Document a Day: Generic Torture

Under the breezy cover note “Dan, a generic description of the process,” this “Background Paper on CIA's Use of Interrogation Techniques” is one of the most chilling torture documents excavated to date.

Document a Day: Looking for Cover

As protests over prisoner abuse mounted, top Bush administration officials produced new rounds of self-serving documents and legal opinions aimed both at preserving the torture program and protecting themselves from possible prosecution.

Document a Day: Not Even if Ordered

The FBI wasn't alone in rejecting torture. One of the most dramatic and stirring of all the torture documents, this Statement for the Record from the Navy's top lawyer, Alberto Mora, chronicles a rebellion within the Defense Department against the  Donald  Rumsfeld-approved, Survival,  Evasion  Resist  Escape (SERE)-based torture methods.

Document a Day: A Repentant Persecutor

Another ringing denunciation from the inside — this one a declaration by a Guantánamo military prosecutor recounting his dawning awareness of the physical and due process abuses those he was assigned to prosecute had endured.

Document a Day: Interrogators Ordered This Treatment

Document a Day: Old Torture Made New

The torture techniques CIA and Defense Department interrogators used have a specific pedigree: they were developed and promoted by two psychologists who had worked for the military's Survival, Evasion, Resistance, Escape (SERE) programs, where U.S. soldiers are subjected to torture techniques perfected by such countries as China, North Korea, and the Soviet Union.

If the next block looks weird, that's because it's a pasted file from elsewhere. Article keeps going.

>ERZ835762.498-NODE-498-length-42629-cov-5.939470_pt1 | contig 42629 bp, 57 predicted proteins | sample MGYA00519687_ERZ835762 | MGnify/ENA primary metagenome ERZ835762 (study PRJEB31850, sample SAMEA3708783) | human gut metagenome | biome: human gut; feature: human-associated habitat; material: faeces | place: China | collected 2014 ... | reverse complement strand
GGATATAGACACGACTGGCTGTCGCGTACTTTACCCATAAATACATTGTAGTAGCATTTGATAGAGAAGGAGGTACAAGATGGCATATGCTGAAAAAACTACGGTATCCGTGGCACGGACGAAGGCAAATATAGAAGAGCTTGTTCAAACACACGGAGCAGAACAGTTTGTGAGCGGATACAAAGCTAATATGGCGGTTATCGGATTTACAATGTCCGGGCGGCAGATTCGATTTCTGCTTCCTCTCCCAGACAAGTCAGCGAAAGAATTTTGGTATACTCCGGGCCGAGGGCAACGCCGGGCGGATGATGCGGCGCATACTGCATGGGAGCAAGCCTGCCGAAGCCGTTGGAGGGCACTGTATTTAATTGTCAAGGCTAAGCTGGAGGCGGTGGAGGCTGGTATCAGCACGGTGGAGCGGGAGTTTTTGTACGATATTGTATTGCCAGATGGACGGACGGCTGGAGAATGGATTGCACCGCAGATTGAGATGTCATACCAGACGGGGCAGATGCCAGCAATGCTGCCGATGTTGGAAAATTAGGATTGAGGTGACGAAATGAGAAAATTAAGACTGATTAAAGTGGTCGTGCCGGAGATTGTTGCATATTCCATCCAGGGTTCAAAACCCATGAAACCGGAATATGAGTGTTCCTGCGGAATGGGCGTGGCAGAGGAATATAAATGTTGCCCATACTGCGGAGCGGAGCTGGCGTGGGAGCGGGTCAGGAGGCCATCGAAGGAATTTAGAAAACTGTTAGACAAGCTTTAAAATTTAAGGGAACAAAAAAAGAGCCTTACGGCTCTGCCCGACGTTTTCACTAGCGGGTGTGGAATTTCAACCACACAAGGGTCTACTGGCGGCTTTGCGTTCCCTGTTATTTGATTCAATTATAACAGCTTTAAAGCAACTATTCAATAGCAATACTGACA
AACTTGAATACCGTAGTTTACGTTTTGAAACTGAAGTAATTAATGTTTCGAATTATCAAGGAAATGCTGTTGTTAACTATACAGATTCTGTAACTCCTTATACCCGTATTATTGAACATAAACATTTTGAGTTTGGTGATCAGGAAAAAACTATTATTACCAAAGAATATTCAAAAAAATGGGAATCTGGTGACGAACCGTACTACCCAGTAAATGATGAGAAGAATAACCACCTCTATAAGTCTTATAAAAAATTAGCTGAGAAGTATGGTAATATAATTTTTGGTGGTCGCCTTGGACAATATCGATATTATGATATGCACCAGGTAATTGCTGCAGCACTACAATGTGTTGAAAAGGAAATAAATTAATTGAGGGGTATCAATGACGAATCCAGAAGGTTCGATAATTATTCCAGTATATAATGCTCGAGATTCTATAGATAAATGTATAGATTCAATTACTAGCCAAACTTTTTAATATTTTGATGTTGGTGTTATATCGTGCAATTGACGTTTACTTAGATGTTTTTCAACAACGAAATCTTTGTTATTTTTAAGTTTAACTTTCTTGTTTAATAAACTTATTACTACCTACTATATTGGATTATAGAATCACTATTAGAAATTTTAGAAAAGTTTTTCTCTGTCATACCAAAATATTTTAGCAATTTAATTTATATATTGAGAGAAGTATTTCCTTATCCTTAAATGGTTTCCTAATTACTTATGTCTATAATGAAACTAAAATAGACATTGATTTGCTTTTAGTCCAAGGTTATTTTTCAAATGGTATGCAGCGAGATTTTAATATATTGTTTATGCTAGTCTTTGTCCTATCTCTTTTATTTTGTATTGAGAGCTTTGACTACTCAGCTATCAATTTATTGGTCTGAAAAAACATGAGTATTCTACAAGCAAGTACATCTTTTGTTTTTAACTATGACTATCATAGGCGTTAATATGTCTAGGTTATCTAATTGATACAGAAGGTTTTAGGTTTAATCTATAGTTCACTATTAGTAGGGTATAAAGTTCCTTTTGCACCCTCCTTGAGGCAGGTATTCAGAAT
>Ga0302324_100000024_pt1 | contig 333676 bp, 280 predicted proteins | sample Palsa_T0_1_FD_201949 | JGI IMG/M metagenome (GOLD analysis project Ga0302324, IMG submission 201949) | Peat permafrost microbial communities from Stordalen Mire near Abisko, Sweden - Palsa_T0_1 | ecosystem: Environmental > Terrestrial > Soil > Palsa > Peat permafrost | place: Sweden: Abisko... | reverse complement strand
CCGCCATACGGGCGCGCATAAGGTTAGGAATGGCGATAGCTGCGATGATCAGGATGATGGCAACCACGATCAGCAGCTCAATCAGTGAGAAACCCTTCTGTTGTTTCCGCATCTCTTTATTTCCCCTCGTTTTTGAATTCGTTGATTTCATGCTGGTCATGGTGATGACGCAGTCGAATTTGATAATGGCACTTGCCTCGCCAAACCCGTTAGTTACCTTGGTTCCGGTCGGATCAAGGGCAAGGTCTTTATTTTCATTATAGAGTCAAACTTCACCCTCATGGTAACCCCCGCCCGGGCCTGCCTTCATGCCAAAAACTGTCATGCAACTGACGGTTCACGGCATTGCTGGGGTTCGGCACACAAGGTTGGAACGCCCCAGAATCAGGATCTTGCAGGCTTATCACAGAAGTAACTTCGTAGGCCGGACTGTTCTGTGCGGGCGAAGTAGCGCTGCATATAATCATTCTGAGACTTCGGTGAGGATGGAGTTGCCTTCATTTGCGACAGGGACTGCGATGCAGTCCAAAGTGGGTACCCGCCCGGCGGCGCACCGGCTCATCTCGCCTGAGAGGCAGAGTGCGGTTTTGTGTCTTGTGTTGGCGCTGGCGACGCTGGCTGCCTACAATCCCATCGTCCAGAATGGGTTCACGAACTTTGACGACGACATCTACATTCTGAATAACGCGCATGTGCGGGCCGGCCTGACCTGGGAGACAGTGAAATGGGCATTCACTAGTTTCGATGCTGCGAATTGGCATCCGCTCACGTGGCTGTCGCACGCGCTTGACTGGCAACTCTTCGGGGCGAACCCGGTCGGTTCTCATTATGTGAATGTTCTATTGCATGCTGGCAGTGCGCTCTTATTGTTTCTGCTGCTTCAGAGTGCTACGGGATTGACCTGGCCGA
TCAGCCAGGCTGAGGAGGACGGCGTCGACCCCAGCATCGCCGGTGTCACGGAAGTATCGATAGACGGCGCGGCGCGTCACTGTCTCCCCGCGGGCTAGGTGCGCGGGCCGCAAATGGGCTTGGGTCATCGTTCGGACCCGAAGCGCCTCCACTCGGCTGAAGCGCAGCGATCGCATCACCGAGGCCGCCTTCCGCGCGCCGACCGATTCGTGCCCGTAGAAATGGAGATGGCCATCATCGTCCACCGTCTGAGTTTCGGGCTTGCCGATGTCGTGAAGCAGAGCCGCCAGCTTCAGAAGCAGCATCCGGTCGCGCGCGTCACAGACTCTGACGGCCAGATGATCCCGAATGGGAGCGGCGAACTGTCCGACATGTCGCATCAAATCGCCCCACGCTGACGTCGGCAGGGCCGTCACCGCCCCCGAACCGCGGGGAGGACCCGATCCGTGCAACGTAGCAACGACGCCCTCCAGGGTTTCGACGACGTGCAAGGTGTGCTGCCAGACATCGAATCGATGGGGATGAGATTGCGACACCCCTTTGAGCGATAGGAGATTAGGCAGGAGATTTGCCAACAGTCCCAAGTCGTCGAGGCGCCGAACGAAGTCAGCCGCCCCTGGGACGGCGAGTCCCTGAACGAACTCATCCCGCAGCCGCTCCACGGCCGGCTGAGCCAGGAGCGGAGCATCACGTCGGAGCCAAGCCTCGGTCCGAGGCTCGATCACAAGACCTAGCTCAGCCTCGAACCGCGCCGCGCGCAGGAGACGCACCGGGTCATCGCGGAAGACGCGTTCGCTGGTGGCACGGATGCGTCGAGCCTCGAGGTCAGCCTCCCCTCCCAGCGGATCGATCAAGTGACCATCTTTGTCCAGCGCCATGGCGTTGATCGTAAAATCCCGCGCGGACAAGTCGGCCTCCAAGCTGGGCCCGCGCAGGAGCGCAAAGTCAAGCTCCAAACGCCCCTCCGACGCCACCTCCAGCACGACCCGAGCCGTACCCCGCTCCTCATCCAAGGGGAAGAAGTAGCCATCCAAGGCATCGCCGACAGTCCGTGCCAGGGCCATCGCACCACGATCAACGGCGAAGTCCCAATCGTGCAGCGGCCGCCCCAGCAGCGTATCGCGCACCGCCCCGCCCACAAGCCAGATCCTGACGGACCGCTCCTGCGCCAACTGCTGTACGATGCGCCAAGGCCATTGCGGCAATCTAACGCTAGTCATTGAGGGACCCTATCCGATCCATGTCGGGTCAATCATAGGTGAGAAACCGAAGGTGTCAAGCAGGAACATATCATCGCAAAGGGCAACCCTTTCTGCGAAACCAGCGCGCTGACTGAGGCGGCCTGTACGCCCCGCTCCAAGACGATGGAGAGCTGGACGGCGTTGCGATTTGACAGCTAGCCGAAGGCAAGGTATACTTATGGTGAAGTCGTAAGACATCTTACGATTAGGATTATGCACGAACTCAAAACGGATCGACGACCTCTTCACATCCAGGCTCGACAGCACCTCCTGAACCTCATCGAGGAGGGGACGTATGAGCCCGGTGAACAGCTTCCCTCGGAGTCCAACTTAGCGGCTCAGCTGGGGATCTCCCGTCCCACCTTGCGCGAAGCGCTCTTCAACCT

Document a Day: “If you think this is tough . . .”

Document a Day: The Plan Has Been Signed Off On

This email, dated October 1, 2002, announces the beginning of the interrogation of Mohammed al Qahtani in Guantánamo. As with the CIA's torture of Abu Zubaydah, the Defense Department's interrogators followed a plan that relied on techniques the United States had long recognized as torture, a plan closely monitored by Defense Secretary Donald Rumsfeld.

Document a Day: Orchestrated Torture

In October 2006, four and half years after Abu Zubaydah disappeared into a CIA “black site” in Thailand, the International Committee of the Red Cross was finally allowed to visit him and 13 other “high value detainees the Bush administration had recently transferred from secret prisons to Guantánamo. The ICRC's subsequent report contained this account by Abu Zubaydah of his torture in Thailand.

Document a Day: Calling the Illegal "Legal"

This undated summary of legal advice provided by the Justice Department’s Office of Legal Counsel (OLC) chronicles the systematic manner in which government lawyers authorized abusive interrogations for both the CIA and Department of Defense.

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